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  53. Also, I've never seen or even heard of a double exposed daguerreotype before. Not in the sense of there being two different images... One image, doubled, sure, if they moved while the shutter was open, but not a separate and different subject showing up in the same dag.

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  54. I even googled several variations of 'double exposure' and 'daguerreotype' and could only find the kind where the subject moved; not one reference to an actual double exposure of two unrelated subjects.

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  55. It's a fun hobby that's turning into a profitable business for us. We make about an extra $500 a week on this 'hobby.'
    Plus, I like the historical factor. After all, if you're looking at a daguerreotype, you're looking at a pre-civil-war image. Fascinating.

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  56. We also deal in the more recent Ambrotypes, which are images on glass, and the even more recent tintypes, images on a sheet of tin. So we do get pics of civil war soldiers with their rifles, cowboys with guns, gold prospectors, that sort of thing.

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  57. We just sold a pic of this guy who looked like Charlie Chaplin complete with hat, like as 'The Hobo,' with his dog.
    Animals are rare, and always command a premium.

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  58. Oh yea, is it possible that the baby was meant to be in the picture but got restless half way through, removing the kid being the only solution, 'cos he/she could never be put back to the same place?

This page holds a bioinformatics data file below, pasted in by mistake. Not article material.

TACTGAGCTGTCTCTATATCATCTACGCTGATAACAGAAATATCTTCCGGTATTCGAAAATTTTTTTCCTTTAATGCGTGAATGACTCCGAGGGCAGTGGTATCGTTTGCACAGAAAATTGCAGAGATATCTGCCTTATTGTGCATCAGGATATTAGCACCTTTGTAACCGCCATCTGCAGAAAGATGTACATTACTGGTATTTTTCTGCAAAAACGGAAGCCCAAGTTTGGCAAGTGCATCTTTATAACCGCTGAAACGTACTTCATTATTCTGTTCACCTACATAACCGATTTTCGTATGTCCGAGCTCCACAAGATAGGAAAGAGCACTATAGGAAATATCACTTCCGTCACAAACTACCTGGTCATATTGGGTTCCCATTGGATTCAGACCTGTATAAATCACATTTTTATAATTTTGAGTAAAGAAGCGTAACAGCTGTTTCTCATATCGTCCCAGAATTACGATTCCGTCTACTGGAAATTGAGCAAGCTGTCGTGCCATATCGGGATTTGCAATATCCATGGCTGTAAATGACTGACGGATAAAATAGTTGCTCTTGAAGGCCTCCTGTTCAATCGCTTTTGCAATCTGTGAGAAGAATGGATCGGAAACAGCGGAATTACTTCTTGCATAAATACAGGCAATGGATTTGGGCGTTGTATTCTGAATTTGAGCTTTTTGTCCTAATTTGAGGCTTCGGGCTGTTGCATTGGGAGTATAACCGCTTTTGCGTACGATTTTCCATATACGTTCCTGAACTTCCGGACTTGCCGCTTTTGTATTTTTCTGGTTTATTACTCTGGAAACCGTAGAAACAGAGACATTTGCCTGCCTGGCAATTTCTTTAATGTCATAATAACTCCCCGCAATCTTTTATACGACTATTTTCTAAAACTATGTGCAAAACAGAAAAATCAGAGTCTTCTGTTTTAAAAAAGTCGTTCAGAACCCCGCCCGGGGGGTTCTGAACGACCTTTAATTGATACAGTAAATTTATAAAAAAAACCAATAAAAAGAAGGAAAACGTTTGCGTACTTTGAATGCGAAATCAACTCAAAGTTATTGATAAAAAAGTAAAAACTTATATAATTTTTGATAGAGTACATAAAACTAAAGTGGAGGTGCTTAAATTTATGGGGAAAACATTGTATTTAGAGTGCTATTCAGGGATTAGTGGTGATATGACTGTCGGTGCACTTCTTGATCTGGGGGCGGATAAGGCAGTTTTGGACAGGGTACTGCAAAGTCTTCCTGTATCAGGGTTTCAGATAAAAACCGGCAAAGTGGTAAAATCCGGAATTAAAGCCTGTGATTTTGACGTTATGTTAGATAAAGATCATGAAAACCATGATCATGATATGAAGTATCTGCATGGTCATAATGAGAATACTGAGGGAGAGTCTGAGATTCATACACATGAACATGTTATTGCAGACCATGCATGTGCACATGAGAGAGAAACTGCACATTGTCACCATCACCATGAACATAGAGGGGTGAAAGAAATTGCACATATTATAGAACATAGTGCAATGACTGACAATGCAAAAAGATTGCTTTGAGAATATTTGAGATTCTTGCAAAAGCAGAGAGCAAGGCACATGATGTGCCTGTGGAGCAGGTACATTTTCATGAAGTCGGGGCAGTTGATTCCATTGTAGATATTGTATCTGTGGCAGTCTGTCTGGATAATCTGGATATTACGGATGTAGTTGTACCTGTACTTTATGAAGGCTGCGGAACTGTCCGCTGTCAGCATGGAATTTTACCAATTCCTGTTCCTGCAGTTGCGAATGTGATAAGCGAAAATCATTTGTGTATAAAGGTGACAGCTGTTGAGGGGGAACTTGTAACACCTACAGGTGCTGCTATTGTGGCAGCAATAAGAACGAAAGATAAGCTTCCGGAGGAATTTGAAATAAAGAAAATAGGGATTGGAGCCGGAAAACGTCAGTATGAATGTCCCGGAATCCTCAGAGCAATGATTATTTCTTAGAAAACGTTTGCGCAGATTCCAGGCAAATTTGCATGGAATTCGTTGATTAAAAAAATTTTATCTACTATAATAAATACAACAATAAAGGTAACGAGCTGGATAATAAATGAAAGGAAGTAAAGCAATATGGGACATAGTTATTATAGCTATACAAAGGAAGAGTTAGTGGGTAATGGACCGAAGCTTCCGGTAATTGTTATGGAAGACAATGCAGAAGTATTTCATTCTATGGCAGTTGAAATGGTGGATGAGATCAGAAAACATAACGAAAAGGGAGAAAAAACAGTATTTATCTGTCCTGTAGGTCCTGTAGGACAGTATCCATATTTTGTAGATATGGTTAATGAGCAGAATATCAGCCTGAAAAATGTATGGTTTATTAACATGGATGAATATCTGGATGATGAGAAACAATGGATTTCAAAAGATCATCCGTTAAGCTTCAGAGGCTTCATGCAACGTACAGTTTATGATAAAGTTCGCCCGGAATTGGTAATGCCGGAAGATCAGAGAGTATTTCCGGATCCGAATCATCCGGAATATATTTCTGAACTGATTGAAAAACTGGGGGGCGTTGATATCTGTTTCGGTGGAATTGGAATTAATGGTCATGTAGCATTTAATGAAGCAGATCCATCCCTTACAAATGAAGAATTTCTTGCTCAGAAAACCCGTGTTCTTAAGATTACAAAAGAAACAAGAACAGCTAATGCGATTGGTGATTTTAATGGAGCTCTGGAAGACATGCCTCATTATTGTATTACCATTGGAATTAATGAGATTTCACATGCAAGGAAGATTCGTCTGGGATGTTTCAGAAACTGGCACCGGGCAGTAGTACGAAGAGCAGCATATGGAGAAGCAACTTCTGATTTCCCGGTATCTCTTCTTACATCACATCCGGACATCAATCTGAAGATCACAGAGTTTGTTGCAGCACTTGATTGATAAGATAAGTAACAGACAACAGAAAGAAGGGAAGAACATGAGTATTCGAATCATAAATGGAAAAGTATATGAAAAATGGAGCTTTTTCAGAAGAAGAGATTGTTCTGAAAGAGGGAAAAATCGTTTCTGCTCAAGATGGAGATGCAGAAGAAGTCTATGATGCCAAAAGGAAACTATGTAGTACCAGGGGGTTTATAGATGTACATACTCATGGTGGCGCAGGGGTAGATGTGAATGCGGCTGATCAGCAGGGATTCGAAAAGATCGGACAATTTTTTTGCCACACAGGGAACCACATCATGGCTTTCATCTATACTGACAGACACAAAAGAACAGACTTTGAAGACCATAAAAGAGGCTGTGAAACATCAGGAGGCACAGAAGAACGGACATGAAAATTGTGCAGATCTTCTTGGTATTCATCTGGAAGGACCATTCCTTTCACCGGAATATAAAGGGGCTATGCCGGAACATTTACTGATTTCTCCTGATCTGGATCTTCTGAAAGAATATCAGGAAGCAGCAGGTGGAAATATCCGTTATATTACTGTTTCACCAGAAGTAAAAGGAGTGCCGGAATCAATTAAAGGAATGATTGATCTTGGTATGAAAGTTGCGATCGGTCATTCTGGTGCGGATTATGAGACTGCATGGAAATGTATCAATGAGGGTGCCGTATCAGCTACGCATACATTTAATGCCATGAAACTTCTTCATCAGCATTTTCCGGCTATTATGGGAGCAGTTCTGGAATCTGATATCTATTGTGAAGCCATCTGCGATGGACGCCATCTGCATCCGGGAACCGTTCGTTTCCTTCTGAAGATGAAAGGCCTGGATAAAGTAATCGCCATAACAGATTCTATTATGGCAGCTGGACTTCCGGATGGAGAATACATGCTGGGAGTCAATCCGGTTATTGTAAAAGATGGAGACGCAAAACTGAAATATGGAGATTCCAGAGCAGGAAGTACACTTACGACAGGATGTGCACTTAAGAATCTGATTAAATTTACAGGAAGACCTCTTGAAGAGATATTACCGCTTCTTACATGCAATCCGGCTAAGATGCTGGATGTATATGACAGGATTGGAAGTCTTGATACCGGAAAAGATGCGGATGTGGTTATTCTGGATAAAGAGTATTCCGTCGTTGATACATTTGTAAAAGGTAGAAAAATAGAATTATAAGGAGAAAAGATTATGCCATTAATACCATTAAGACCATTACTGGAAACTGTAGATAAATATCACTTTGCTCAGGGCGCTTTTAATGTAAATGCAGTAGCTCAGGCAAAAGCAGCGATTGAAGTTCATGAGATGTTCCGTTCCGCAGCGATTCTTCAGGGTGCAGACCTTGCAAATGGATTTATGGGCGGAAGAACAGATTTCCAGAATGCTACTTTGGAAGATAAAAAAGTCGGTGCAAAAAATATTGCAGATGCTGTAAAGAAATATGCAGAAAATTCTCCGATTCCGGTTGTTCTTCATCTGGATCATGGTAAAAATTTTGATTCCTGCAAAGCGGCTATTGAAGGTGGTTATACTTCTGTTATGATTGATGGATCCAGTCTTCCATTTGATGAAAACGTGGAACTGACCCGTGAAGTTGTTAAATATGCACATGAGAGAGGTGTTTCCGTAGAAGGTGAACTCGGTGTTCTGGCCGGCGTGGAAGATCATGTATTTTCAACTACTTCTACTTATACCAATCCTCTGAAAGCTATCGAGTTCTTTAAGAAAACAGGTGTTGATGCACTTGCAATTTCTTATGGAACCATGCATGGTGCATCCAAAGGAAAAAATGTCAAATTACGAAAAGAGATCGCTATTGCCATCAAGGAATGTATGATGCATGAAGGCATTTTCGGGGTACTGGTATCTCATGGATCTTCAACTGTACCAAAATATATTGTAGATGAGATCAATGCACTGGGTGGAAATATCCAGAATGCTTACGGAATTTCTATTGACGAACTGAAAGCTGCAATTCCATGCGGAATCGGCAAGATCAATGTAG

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  59. We have a dag coming from England... found the supplier online.... we bought two from him, but one of them is a little girl kneeling backwards in a chair facing the chair back, PRAYING.

    That, I'm dying to see.

    Oh, and another thing. Sometimes they hired artists to go into the dag from the back and paint color onto it. To colorize it. Sometimes it looks shabby but when the artist was good it can look like a really fine detailed painted portrait. Those are expensive! We have one, a woman that looks like Meg Ryan in a gown, all painted... a beautiful piece of artwork.... we have an ambrotype that's even better, where it looks like a painting of the madonna, it's so beautifully colored... it's just some woman, but the painting makes it look like an icon or a masterpiece or something. Really cool.

    Okay, I'm done. I can run off at the mouth (fingertips?) over this all day.

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  60. Oh yea, is it possible that the baby was meant to be in the picture but got restless half way through, removing the kid being the only solution, 'cos he/she could never be put back to the same place?
    --------------
    Nope. Not really. They'd have to re-shoot it.

    Also, to have a dag taken of yourself back then cost about five dollars, A WEEKS WAGE. Would you pay the man with that ghost in the picture? Plus, no blurring of the secondary image, indicating that the child sat still long enough to show up clearly. If they'd moved her, it would have smeared out the image.

    I'm betting that when it was taken, there was no baby visible... I bet that over time as some of the surface silver oxidized the image bled through from the old plate.

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  61. Oh, and if the baby was in the shot and then was moved out of the shot, how is it that the mother remains still and didn't blur?

    I think we can eliminate that.

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  62. Logical guess though... I didn't mean to just be flip or anything. Hope it didn't sound it.

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  63. No worries Brian.. just a question. Answered.

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  64. Very short story..

    It's been long years since the scientific colony on the Moon turned into a 'real' society. Having commandeered some thirty craters, this political microcosm quickly came to an ideological boil.